They say that this is really important.  Some authors write specifically for their target audience.  They are the ones who sell a million books.  I tend to write what I like to read.  Books on the dark side, reality fiction and how people get through terrible situations.  I read books like Gone Girl by Gillian Flynn.  Susan Lewis, Jodi Picoult etc.  I enjoy writing my books and reading what I have written.  There is a target audience out there somewhere, people who like to read the same books I do but I have not been able to connect with them.  Maybe because I don't have a degree in marketing.  But probably because I haven't made enough of an effort.
This is another biggie.  They say if you want to sell a million books you need to have a lot of reviews.  John Locke has admitted to buying reviews initially.  I don't have the money or the inclination to buy reviews.  My reviews are all genuine reviews from people who read my book.  Personally, I review every book I read.  The problem with reviews is not everybody who reads your book is your target audience.  If it's not Vampires and Fairies they might not like your dark reality fiction.  And then if your books are written in South African English because you are South African, then some readers don't get that you might spell words differently (color vs colour) and you might say things in a different way, and their review will be all about saying how poorly proofread your book was because of bad spelling and grammar.  Seriously.
They say that you need your own website.  I have one  You need to update it regulary and put on new content.  Time....time....time.  But this has not helped me to sell a million books.
Write more books
They say that when you finish one book you need to start on another.  They say you have to be an expert at juggling your full-time job, writing and marketing and probably caring for your family at the same time.  When I write I struggle to find the time to market.  Then again, distractions are my bug bear in life.  I used to be quite disciplined in my writing then I discovered Candy Crush.  There is something relaxing in mindlessly killing candy.  These days I can only start my writing process after I have lost all 5 of my lives.  Then when that is finished I might watch some past episodes of Silent Witness on my laptop.  To NOT sell a million books you have to find a distraction.  Maybe if I stopped all distractions and wrote a million books, then if I sold only one copy a year of each book I'd make a million dollars.  Definitely something to think about.
Cindy Vine has somehow managed to sell 45 000 books in two and a half years through no fault of her own.  She currently lives and works in Kiev in the Ukraine and is the author of The Case of Billy B, Not Telling, Defective and CU@8.  If you think you might be her target audience, you are welcome to join her Facebook Page or befriend her on Twitter.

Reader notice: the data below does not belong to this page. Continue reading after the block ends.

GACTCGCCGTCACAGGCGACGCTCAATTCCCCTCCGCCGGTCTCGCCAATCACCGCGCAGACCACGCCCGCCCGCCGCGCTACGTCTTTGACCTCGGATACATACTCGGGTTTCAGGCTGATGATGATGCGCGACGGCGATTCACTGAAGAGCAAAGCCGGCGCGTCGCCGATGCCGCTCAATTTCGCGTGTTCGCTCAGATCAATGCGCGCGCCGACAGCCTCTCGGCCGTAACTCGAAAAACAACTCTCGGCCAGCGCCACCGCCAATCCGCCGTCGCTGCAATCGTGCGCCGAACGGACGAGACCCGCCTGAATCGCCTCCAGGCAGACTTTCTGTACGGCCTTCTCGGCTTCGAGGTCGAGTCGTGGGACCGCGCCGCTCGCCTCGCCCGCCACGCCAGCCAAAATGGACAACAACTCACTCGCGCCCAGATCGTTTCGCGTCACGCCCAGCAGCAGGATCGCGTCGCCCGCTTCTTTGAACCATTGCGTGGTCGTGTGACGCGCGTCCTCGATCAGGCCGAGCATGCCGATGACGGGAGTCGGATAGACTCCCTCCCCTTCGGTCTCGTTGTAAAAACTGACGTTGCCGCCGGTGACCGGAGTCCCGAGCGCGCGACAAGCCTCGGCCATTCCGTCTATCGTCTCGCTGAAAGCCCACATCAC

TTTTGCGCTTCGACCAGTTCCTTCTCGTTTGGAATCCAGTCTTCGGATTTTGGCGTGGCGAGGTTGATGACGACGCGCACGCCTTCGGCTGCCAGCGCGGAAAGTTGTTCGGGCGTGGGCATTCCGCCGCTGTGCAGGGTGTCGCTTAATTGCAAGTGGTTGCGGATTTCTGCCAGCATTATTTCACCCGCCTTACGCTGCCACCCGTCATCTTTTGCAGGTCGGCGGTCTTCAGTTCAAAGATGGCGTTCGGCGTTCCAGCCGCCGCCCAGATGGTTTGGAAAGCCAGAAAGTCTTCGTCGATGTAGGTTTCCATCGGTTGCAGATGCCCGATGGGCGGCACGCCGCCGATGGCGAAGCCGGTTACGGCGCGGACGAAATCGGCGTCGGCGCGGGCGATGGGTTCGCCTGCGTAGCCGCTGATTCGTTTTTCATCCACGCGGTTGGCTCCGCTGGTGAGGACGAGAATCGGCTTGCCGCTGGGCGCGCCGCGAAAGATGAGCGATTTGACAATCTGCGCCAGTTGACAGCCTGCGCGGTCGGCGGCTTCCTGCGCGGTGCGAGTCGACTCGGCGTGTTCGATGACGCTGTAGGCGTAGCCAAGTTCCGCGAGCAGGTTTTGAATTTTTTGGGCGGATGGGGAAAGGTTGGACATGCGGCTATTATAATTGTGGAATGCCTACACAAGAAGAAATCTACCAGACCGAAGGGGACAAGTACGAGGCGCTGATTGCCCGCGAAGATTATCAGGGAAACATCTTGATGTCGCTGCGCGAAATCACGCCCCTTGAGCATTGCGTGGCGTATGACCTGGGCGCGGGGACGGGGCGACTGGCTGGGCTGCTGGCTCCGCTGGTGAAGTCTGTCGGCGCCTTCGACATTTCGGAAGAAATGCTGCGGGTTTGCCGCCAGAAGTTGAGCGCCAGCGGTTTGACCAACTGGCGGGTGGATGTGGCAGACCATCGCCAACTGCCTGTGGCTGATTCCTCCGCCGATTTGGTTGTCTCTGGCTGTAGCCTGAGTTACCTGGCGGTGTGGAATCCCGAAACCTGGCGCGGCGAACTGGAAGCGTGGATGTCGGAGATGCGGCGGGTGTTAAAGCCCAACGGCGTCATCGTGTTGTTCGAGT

Monday, October 21, 2013

Chernobyl - the true story

Catastrophic is a mild description on what happened at Chernobyl Nuclear Power Plant at 1.26am on the morning of the 26th April 1986.  Poor communication, the Soviet Government's decision to try and keep the disaster secret, all made the situation even worse as if it wasn't bad enough already.
What sparked the disaster was an experiment to try and see how long the turbines would spin for without an electricity supply.  This was hoped to be an option to cut down on costs.   The combination of hot fuel and cooling water created a lot of steam which caused a huge amount of pressure.  KABOOM!  The two plant workers on duty at the time died that night.  They were later buried in coffins lined with lead.  The six firemen on call at the fire station across the road, arrived at the scene within 2 minutes and attempted to put the blaze out with water.  Water had no effect on the fire which increased in intensity.  The firmen were under the impression it was just an electrical fire and were not aware of the dangers they were facing.  Those 6 fireman were all dead from radiation poisoning within a few weeks.  The official death toll for the Chernobyl nuclear explosion is 30.  All died within a few weeks of the disaster.  27 years after the accident, a fireman's jacket worn at that time still has a reading of 500.  UNSCEAR says that apart from increased thyroid cancers, "there is no evidence of a major public health impact attributable to radiation exposure 20 years after the accident."  Probably because those contaminated were already dead 20 years after the accident.
After the explosion the chief of the night shift wanted to shut down reactor 3 as a safety precaution but the chief engineer wouldn't hear of it.  Eventually at 5am the other reactors were only shut down.
On our visit to Chernobyl we were told that the safe radiation readings for humans was 0.30.  Radiation doses on that first day were 20 000.  The guys who went to fight the fire had no chance.  They had no idea of what they were facing.  In the nearby town of Pripyat which was created especially for the workers at the power plant, some people went to a little bridge on the outskirts of the town where they had a good view of reactor 4 and the fire that was blazing.  In the early hours of the morning they stood on the bridge and watched the blaze.  All of them later died of radiation sickness.  They were not included in the official death toll.  That bridge is now known as the Bridge of Death.
Pripyat had a population of 50 000.  Most of the adults were between the ages of 20 and 30.  There were 5 schools and 12 kindergartens.  About 17 000 children in total.  There was a stadium with an athletics track and football field, a sports complex with swimming pool, shopping malls, supermarkets and an amusement park.  Our guide told us that the reason why there weren't any churches, was because it was a relatively new town - only 16 years old, and they hadn't been built yet.